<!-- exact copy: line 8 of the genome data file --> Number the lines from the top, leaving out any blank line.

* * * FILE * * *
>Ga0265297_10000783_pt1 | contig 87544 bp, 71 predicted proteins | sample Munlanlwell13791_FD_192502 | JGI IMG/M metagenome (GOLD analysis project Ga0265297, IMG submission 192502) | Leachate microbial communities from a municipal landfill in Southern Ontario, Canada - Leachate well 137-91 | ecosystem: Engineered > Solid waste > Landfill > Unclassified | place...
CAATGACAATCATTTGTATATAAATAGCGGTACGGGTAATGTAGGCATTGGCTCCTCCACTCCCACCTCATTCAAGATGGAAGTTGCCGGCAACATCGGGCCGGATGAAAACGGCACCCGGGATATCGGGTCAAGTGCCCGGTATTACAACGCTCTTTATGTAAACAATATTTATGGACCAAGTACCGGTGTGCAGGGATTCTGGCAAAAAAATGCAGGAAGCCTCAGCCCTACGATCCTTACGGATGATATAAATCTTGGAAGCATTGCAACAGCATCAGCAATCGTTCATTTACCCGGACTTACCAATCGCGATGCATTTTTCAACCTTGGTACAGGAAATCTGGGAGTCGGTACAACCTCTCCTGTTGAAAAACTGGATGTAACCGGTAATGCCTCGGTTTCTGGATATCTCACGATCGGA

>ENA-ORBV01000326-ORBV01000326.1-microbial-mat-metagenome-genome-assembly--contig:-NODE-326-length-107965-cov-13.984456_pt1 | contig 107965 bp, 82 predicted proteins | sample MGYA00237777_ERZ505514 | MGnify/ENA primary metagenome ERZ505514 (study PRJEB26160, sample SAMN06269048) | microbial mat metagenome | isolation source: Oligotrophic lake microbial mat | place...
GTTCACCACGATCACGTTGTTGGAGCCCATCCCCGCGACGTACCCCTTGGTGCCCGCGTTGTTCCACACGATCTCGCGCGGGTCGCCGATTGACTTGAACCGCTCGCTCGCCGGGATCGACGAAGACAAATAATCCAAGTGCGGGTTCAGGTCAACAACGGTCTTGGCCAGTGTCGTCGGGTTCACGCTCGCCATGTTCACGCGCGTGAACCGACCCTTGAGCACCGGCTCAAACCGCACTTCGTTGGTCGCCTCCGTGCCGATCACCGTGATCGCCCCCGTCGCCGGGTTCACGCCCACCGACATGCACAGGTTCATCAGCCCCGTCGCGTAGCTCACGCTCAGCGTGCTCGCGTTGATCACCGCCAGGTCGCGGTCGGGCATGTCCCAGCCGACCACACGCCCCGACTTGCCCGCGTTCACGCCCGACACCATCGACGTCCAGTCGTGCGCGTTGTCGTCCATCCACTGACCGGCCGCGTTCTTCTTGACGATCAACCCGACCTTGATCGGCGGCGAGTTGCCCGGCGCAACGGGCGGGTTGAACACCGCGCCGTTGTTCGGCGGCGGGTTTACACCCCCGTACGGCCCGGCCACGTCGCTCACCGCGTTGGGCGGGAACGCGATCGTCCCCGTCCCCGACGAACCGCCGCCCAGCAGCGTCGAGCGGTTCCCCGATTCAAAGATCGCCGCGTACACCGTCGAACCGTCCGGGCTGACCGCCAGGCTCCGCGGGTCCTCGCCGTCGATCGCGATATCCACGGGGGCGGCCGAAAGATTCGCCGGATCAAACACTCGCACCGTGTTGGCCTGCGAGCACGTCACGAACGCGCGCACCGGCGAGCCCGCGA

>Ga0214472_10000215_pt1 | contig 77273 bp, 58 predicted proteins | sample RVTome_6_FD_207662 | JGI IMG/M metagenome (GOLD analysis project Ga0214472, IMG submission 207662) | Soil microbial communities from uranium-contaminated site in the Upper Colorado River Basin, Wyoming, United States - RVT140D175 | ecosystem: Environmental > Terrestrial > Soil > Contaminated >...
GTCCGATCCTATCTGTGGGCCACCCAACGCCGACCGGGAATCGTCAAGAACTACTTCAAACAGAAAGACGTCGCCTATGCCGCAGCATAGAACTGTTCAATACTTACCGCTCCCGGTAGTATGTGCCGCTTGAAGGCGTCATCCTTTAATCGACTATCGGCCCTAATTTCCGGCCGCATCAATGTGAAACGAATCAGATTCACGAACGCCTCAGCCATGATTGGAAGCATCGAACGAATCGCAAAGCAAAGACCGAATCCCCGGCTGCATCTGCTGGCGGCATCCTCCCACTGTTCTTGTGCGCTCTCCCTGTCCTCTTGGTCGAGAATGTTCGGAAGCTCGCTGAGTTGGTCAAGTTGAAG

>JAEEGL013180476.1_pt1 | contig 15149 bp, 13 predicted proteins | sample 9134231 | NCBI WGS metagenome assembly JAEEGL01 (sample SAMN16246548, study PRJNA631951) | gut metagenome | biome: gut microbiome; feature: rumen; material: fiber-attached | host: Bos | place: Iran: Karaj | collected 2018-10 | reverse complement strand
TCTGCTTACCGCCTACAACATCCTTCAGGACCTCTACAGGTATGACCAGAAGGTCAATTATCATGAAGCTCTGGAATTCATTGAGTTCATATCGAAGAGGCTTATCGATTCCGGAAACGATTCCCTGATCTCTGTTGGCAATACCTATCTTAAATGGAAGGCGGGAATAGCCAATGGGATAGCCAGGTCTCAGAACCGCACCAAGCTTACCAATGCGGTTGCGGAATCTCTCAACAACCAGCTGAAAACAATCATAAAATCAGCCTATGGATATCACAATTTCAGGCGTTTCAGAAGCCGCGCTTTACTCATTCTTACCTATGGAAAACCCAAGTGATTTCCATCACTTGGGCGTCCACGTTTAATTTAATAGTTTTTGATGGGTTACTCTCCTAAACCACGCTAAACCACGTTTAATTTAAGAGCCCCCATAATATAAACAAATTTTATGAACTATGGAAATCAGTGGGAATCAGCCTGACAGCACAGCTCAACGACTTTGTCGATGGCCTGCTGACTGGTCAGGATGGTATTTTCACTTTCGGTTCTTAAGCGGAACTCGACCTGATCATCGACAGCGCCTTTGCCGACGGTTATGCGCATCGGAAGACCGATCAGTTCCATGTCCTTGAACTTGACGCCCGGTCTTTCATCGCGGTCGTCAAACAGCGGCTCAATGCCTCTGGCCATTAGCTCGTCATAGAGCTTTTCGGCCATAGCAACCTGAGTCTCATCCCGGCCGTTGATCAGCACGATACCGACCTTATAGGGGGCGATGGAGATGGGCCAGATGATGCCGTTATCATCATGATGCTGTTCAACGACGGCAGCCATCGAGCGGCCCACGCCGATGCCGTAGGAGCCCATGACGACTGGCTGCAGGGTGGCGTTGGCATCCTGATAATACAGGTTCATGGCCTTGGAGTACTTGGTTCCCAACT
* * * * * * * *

TCTGCTTACCGCCTACAACATCCTTCAGGACCTCTACAGGTATGACCAGAAGGTCAATTATCATGAAGCTCTGGAATTCATTGAGTTCATATCGAAGAGGCTTATCGATTCCGGAAACGATTCCCTGATCTCTGTTGGCAATACCTATCTTAAATGGAAGGCGGGAATAGCCAATGGGATAGCCAGGTCTCAGAACCGCACCAAGCTTACCAATGCGGTTGCGGAATCTCTCAACAACCAGCTGAAAACAATCATAAAATCAGCCTATGGATATCACAATTTCAGGCGTTTCAGAAGCCGCGCTTTACTCATTCTTACCTATGGAAAACCCAAGTGATTTCCATCACTTGGGCGTCCACGTTTAATTTAATAGTTTTTGATGGGTTACTCTCCTAAACCACGCTAAACCACGTTTAATTTAAGAGCCCCCATAATATAAACAAATTTTATGAACTATGGAAATCAGTGGGAATCAGCCTGACAGCACAGCTCAACGACTTTGTCGATGGCCTGCTGACTGGTCAGGATGGTATTTTCACTTTCGGTTCTTAAGCGGAACTCGACCTGATCATCGACAGCGCCTTTGCCGACGGTTATGCGCATCGGAAGACCGATCAGTTCCATGTCCTTGAACTTGACGCCCGGTCTTTCATCGCGGTCGTCAAACAGCGGCTCAATGCCTCTGGCCATTAGCTCGTCATAGAGCTTTTCGGCCATAGCAACCTGAGTCTCATCCCGGCCGTTGATCAGCACGATACCGACCTTATAGGGGGCGATGGAGATGGGCCAGATGATGCCGTTATCATCATGATGCTGTTCAACGACGGCAGCCATCGAGCGGCCCACGCCGATGCCGTAGGAGCCCATGACGACTGGCTGCAGGGTGGCGTTGGCATCCTGATAATACAGGTTCATGGCCTTGGAGTACTTGGTTCCCAACT